Globals couple you tightly to that implementation, and now for your code to run, it has to be there. If you want to reuse that component elsewhere, in another part of your game or in another game entirely, you also have to recreate the global. Additionally, it’s not always obvious that the code in question depends on that global… especially if you use a lot of different ones. When you use dependency injection, it’s generally much more clear where your data is coming from, local to the object using it.

This is a great question! Inheritance can definitely lead you down the wrong path. It’s extremely useful if you want to have common code between multiple objects, but it definitely should be used with caution. A more flexible approach is to prefer composition… build your object out of several different dependencies. In the case you suggest, where you want an enemy that is both fast and big, pass in behaviours that control an enemy, or manipulate its data in the ways that you want. Now you want an enemy that can fly? Pass in another behaviour that adds flying.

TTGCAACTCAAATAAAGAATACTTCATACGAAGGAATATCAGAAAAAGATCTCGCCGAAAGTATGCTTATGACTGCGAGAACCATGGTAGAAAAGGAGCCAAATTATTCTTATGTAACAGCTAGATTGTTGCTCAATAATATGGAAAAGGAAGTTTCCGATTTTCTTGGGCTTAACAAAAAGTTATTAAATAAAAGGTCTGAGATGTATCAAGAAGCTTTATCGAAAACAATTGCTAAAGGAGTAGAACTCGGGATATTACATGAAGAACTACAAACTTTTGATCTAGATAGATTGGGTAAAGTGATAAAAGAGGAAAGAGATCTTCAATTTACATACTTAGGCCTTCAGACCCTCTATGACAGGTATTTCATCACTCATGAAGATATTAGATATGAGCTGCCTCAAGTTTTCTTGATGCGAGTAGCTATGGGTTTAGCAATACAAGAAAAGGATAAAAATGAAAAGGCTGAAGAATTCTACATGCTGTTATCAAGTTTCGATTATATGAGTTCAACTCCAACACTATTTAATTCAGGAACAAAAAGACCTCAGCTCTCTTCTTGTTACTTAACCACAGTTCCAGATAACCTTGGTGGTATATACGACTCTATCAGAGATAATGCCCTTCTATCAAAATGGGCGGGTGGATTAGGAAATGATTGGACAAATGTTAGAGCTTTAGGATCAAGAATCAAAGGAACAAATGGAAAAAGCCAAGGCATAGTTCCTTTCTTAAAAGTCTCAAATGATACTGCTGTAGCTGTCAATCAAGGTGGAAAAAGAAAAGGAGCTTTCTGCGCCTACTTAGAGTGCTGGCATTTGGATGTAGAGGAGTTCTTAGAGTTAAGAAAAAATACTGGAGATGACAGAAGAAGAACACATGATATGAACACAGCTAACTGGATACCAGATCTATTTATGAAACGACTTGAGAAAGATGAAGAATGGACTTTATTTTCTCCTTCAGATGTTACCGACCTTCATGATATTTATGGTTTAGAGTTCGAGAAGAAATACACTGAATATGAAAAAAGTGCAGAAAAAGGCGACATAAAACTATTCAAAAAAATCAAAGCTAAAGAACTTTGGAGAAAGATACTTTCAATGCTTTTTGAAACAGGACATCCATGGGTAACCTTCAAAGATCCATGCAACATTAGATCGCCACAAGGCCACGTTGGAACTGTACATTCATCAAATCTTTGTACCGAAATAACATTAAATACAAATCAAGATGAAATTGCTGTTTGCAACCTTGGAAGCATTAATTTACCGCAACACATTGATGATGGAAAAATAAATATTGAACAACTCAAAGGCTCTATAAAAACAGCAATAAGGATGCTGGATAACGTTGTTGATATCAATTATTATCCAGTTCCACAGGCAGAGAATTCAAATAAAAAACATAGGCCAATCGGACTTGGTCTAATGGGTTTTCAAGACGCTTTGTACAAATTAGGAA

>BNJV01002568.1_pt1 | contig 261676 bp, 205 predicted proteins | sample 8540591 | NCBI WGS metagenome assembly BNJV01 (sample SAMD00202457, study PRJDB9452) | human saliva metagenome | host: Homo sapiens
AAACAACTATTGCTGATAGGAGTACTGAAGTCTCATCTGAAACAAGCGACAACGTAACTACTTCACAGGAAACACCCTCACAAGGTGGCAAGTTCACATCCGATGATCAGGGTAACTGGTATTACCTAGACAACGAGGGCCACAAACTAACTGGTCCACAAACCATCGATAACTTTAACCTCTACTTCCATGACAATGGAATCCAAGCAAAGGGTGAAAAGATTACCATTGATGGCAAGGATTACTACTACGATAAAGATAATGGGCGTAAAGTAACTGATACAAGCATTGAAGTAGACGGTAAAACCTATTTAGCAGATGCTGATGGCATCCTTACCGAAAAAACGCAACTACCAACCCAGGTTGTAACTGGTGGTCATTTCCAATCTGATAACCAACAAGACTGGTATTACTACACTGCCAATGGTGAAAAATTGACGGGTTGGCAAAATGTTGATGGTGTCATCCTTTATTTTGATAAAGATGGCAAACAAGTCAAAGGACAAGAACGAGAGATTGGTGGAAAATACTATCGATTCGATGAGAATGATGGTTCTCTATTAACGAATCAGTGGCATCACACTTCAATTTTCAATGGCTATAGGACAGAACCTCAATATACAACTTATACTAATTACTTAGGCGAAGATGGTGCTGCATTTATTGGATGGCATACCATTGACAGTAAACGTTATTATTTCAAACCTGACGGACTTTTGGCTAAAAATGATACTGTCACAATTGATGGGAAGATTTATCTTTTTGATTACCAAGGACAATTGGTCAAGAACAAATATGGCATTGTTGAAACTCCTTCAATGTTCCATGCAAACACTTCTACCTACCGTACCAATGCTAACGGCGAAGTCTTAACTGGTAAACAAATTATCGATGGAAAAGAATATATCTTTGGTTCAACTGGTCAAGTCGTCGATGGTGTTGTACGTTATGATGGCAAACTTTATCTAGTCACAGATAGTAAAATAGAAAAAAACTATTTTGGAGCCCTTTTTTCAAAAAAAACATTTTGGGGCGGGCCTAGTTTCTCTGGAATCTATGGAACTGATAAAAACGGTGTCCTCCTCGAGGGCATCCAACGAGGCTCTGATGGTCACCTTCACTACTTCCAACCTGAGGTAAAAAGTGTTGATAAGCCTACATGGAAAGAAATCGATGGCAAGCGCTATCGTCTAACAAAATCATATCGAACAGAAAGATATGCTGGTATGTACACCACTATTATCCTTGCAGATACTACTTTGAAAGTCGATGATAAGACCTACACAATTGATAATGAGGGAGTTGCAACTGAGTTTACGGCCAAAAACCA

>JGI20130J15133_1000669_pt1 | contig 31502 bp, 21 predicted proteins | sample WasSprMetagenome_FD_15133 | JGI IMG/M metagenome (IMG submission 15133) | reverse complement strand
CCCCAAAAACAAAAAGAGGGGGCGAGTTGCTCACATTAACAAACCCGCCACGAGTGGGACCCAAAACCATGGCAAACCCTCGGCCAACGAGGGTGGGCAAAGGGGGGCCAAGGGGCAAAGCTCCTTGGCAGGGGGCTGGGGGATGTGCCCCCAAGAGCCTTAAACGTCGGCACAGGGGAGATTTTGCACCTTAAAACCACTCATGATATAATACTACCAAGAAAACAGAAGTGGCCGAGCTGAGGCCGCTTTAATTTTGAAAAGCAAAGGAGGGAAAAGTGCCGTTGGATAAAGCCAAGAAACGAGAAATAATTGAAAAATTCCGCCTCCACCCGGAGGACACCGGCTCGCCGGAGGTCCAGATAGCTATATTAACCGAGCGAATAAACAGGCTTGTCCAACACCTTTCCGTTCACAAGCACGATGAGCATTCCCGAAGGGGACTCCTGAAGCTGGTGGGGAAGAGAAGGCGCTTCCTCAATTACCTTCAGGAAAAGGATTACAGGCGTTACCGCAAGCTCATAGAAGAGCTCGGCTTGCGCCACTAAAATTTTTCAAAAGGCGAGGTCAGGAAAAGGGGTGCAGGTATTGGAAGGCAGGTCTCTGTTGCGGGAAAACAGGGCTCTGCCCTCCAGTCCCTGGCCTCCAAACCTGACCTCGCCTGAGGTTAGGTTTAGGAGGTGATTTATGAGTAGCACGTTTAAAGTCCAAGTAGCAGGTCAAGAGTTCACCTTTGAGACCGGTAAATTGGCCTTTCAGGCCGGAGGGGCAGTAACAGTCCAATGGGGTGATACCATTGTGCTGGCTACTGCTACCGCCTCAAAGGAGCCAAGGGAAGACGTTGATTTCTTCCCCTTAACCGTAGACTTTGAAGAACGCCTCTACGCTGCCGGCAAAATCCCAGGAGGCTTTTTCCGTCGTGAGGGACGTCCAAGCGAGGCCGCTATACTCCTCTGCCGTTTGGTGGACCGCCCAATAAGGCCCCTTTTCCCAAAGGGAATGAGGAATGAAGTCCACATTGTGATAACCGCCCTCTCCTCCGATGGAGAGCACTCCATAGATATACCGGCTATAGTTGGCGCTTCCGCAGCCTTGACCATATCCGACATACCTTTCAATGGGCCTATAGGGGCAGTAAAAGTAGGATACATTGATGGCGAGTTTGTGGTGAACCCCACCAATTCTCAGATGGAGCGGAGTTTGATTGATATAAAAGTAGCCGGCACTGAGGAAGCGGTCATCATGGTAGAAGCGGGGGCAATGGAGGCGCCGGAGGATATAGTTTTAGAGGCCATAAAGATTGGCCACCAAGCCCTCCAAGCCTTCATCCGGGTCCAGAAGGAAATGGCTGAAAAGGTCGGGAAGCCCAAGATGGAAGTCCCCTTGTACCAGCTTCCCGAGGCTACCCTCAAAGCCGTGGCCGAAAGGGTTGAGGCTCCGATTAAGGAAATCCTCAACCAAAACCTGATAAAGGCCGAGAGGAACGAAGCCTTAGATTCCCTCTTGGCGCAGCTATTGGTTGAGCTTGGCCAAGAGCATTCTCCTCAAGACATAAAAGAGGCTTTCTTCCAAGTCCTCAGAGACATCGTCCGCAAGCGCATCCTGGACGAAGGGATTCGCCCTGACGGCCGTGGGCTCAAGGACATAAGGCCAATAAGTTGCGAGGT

For the most part, I absolutely agree! Programming, at it’s core, is a creative process. There is freedom in how things are assembled and, at the end of the day, the most important thing is that it functions correctly. It’s important to take a look at all of the different styles people use and think critically about them. What advantages do they bring, what disadvantages? How will they impact your project?

On the other hand, and please keep in mind that I’m not talking about you specifically here, programmers are fundamentally lazy. I’ve seen way too many developers reject these newer practices and methodologies because they don’t know them, or they’re not what they’re used to. It’s not easy to change your approach to software development and time and again I see people resist good design practices because of the additional time and effort it takes to either learn, or to implement. I’m not innocent of this either… the first time someone came to me and said, “Hey, SOLID principles are going to generate far more stable and maintainable code, we’re going to use them now.” I was like, “But why? My code works great!” Here’s the big secret… my code was full of maintenance issues and once I got really honest with myself, I just didn’t want to effectively relearn how to code.

It’s a fine line to walk. There’s sooooo many different approaches out there that it can be overwhelming to consider them all, but it’s also extremely easy to fall into a trap of putting the blinders on and thinking you don’t need need to change anything because “that’s how we’ve always done it!”

:slight_smile: